Depicting Africa

Last week saw the conclusion of the ‘Depicting Africa’ project I had been working on for the past three months with Miss Hannah S from the secondary school City Academy (see previous post). The City Academy students designed tours of the Sainsbury Centre, section by section (Africa, Americas, Oceania, and Art Nouveau) and delivered it to their peers. Favoured objects included the Middle Kingdom hippo, Epstein’s baby head and the Luba-Hemba staff. Children also had an opportunity to talk to student ambassadors about life as university students.

Depicting Africa is funded by the Arts and Humanities Research Council and is a collaboration between UEA and City Academy. Over the weeks we have worked with one Year 7 class at City Academy (11-12 year olds) to try and challenge negative ideas they have about Africa and to think, more generally, about how stereotypes hinder people’s opportunities (including the chance of going to university for those able and willing).

The City Academy schoolchildren were paired with peers from the Lycée Ahmadou Kourandaga in Zinder, Niger. They exchanged emails, letters, and spoke on Skype. The City Academy schoolchildren presented news bulletins on the Egyptian cabinet, reflected on Hajj and Christian pilgrimage, researched Madagascar and Ethiopia, thought about what makes a person or an artefacts English, helped cook a Nigerian meal, reflected on angels and light in Christianity and Islam, wrote descriptions of British Museum artefacts from the Hausa area, discussed how one defines ethnic identity and visited the UEA mosque. They designed questionnaires for their Nigérien peers, conducted secondary and primary research, and began to look more critically at news reports which present only the glum from Africa.

At the beginning of the project, we had asked the children to give five words they associated with Africa. ‘Dirty water’, ‘Poor’ and ‘Hot’ came up a lot. At the end of the project we asked them the same question again and, unsurprisingly, the answers had changed (more on this later, after some number-crunching, but ‘polite’ and ‘middle class’ came up).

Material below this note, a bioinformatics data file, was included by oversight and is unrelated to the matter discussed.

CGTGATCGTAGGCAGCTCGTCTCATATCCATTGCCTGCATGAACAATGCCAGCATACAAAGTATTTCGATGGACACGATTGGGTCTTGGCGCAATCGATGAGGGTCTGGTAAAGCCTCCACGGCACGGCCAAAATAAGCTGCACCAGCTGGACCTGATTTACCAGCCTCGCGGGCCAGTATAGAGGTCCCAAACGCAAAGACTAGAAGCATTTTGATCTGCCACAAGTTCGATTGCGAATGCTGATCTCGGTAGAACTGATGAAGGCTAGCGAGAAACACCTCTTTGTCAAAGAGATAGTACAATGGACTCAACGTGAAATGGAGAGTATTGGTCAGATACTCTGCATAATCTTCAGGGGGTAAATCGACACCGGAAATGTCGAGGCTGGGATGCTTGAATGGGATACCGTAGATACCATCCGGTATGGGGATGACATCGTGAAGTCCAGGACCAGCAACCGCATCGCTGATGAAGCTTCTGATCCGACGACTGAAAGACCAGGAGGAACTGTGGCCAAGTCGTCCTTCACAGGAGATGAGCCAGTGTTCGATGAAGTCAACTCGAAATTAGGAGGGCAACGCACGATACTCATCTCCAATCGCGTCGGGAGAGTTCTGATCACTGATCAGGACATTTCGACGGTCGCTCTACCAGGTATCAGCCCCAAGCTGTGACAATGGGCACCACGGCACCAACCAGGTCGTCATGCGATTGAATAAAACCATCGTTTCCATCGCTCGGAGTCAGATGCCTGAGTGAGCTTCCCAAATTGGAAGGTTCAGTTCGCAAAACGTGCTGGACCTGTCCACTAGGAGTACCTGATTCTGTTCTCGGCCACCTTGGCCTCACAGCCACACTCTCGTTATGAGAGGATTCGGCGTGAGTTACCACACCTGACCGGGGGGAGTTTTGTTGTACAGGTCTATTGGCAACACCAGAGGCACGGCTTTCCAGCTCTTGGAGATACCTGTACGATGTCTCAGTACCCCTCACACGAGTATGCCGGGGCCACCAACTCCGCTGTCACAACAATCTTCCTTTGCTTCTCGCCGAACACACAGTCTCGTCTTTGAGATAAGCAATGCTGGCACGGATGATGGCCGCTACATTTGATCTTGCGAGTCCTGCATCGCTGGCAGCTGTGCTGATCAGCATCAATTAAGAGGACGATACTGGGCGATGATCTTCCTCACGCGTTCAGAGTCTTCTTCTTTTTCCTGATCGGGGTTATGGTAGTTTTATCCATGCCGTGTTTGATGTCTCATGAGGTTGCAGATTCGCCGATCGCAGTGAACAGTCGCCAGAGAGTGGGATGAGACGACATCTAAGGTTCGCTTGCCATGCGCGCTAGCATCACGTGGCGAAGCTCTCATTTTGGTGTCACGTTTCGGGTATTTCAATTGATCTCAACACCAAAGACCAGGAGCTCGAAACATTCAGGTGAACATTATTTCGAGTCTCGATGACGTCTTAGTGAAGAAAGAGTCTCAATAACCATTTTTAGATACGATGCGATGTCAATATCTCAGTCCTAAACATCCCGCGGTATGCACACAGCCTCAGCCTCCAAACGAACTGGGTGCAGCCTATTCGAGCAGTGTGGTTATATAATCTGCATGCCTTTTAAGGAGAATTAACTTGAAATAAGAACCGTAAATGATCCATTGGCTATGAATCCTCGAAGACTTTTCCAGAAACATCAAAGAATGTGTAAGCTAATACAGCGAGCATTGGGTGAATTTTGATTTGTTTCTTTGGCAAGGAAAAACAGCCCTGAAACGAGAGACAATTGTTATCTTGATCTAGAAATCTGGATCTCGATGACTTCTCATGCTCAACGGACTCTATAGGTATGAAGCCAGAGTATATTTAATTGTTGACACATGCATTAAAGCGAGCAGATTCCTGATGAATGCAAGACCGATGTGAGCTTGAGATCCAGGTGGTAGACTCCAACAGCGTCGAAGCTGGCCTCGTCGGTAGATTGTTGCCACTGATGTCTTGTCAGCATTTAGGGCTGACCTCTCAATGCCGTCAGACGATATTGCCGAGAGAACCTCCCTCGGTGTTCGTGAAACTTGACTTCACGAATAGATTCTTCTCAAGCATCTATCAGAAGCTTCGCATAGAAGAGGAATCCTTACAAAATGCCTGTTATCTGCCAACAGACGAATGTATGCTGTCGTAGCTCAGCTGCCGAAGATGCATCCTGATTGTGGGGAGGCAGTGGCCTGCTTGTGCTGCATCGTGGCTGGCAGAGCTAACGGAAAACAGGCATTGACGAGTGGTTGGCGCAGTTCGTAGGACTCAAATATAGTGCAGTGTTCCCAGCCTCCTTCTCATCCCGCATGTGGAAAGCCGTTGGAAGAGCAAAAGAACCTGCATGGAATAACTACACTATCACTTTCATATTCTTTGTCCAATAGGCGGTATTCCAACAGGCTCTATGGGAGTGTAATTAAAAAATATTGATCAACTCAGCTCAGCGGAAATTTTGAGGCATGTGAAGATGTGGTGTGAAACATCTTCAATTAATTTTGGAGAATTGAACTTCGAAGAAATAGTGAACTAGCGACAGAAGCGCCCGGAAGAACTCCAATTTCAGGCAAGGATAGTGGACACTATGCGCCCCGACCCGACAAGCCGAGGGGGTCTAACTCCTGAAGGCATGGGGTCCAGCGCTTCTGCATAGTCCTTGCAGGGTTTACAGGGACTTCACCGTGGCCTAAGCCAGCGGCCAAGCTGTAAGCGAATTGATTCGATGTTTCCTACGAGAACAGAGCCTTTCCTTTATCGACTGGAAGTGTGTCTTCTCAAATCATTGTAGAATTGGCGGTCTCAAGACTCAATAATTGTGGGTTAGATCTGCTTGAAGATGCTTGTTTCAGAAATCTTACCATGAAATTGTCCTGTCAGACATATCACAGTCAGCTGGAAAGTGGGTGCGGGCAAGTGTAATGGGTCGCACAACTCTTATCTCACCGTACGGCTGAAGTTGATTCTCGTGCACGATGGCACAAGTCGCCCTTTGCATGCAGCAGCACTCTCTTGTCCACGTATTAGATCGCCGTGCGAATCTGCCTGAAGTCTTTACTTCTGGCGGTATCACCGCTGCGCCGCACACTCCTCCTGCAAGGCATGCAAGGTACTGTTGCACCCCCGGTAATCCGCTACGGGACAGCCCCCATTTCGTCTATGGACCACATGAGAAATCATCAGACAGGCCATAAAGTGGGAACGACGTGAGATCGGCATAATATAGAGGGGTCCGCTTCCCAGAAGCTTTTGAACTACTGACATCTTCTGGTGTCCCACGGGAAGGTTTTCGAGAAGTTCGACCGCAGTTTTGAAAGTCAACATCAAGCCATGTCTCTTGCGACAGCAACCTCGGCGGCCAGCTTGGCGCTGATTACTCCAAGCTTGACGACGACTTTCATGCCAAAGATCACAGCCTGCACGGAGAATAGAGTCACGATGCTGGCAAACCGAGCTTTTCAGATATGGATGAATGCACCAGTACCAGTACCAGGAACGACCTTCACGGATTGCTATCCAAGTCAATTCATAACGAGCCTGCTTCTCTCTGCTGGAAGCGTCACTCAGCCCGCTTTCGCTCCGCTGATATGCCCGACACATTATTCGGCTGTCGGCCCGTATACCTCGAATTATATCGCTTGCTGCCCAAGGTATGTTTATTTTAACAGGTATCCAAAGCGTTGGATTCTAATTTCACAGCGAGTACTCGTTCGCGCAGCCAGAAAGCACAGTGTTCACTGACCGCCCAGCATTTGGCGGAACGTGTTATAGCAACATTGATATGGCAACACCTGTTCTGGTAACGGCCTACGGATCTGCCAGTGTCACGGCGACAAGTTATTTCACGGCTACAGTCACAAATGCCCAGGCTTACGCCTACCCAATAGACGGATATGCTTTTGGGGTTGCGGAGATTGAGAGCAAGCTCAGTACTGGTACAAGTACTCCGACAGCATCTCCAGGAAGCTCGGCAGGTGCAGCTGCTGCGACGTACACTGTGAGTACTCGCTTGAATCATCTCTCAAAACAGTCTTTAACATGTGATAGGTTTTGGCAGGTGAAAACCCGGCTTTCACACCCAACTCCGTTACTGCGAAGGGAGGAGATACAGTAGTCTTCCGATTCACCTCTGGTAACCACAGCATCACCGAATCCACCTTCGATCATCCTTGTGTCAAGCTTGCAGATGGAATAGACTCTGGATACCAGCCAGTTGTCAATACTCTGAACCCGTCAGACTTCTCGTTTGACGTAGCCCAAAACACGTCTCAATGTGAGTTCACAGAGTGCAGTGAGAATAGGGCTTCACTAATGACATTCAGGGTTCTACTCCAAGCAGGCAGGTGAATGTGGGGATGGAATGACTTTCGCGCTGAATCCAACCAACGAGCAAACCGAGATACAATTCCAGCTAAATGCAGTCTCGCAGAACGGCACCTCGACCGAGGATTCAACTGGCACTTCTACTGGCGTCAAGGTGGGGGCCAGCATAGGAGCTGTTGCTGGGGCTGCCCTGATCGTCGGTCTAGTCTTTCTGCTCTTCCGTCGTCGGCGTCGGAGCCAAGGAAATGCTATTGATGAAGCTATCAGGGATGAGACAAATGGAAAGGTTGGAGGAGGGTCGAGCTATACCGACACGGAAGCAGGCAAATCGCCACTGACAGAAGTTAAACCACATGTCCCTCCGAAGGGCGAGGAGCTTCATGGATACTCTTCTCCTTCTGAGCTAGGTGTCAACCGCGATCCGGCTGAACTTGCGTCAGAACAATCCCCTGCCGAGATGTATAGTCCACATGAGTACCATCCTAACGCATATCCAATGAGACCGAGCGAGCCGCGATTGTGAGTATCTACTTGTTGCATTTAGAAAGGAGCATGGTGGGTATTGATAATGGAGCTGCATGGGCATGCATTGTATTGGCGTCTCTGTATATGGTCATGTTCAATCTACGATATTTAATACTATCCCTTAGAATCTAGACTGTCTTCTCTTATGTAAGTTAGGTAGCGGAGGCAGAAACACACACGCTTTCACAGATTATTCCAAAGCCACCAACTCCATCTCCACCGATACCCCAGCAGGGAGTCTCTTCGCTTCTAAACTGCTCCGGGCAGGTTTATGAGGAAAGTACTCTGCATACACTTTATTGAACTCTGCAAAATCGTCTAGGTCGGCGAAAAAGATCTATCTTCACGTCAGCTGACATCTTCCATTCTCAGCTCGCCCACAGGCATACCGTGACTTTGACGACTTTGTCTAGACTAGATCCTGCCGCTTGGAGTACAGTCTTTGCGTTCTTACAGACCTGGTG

Over the coming months we will be designing a teaching resource (a DVD with lesson plans, Powerpoints etc.) which will be sent to other secondary schools in the UK.

It is of course never a one-way street. Perhaps it is not just the children who have changed outlook – all of us Africanists (and Africanist sympathisers) who took part have learnt much. Which was part of the point of the project. In terms of skills, responding to deep metaphysical questions in a single sentence for fear of losing your audience was certainly something for me to work on. The impact of the aid sector in shaping children’s images of Africa was also something to reflect upon…


8 Responses to “Depicting Africa”

  1. 1 Dom
    June 7, 2012 at 20:03

    Students seemed to me genuinely interested in looking at objects in the context of their cultural framework. At the same time, it also felt they were keen to explore more personal, affective connections to artefacts. During the sessions in SRU library, the majority of the the students came up with amazing stories about objects, which is something i found incredibly inspiring. Also, they were able to build nice narratives when organising the tours, integrating both factual and emotional/personal elements.
    Domenico Sergi, PhD student, UEA

  2. 2 margit
    June 7, 2012 at 20:05